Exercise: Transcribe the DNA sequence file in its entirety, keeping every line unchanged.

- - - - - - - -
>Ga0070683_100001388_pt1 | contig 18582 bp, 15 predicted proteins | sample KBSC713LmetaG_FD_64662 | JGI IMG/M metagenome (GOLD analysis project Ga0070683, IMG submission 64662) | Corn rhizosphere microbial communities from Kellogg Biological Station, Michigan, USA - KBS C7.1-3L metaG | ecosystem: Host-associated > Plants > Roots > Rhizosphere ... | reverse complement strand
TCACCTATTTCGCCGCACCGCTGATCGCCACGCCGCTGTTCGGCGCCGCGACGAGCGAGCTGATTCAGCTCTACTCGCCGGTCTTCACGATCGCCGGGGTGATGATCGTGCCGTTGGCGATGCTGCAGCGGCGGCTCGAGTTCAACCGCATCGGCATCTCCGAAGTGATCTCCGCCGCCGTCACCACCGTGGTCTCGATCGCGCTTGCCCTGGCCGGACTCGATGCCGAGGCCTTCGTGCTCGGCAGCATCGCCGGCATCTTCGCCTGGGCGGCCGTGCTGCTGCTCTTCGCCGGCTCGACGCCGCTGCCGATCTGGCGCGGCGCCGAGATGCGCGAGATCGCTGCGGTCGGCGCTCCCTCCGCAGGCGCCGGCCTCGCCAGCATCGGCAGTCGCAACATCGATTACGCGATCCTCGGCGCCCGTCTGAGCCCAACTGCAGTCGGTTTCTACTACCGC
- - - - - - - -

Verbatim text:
>Ga0070683_100001388_pt1 | contig 18582 bp, 15 predicted proteins | sample KBSC713LmetaG_FD_64662 | JGI IMG/M metagenome (GOLD analysis project Ga0070683, IMG submission 64662) | Corn rhizosphere microbial communities from Kellogg Biological Station, Michigan, USA - KBS C7.1-3L metaG | ecosystem: Host-associated > Plants > Roots > Rhizosphere ... | reverse complement strand
TCACCTATTTCGCCGCACCGCTGATCGCCACGCCGCTGTTCGGCGCCGCGACGAGCGAGCTGATTCAGCTCTACTCGCCGGTCTTCACGATCGCCGGGGTGATGATCGTGCCGTTGGCGATGCTGCAGCGGCGGCTCGAGTTCAACCGCATCGGCATCTCCGAAGTGATCTCCGCCGCCGTCACCACCGTGGTCTCGATCGCGCTTGCCCTGGCCGGACTCGATGCCGAGGCCTTCGTGCTCGGCAGCATCGCCGGCATCTTCGCCTGGGCGGCCGTGCTGCTGCTCTTCGCCGGCTCGACGCCGCTGCCGATCTGGCGCGGCGCCGAGATGCGCGAGATCGCTGCGGTCGGCGCTCCCTCCGCAGGCGCCGGCCTCGCCAGCATCGGCAGTCGCAACATCGATTACGCGATCCTCGGCGCCCGTCTGAGCCCAACTGCAGTCGGTTTCTACTACCGC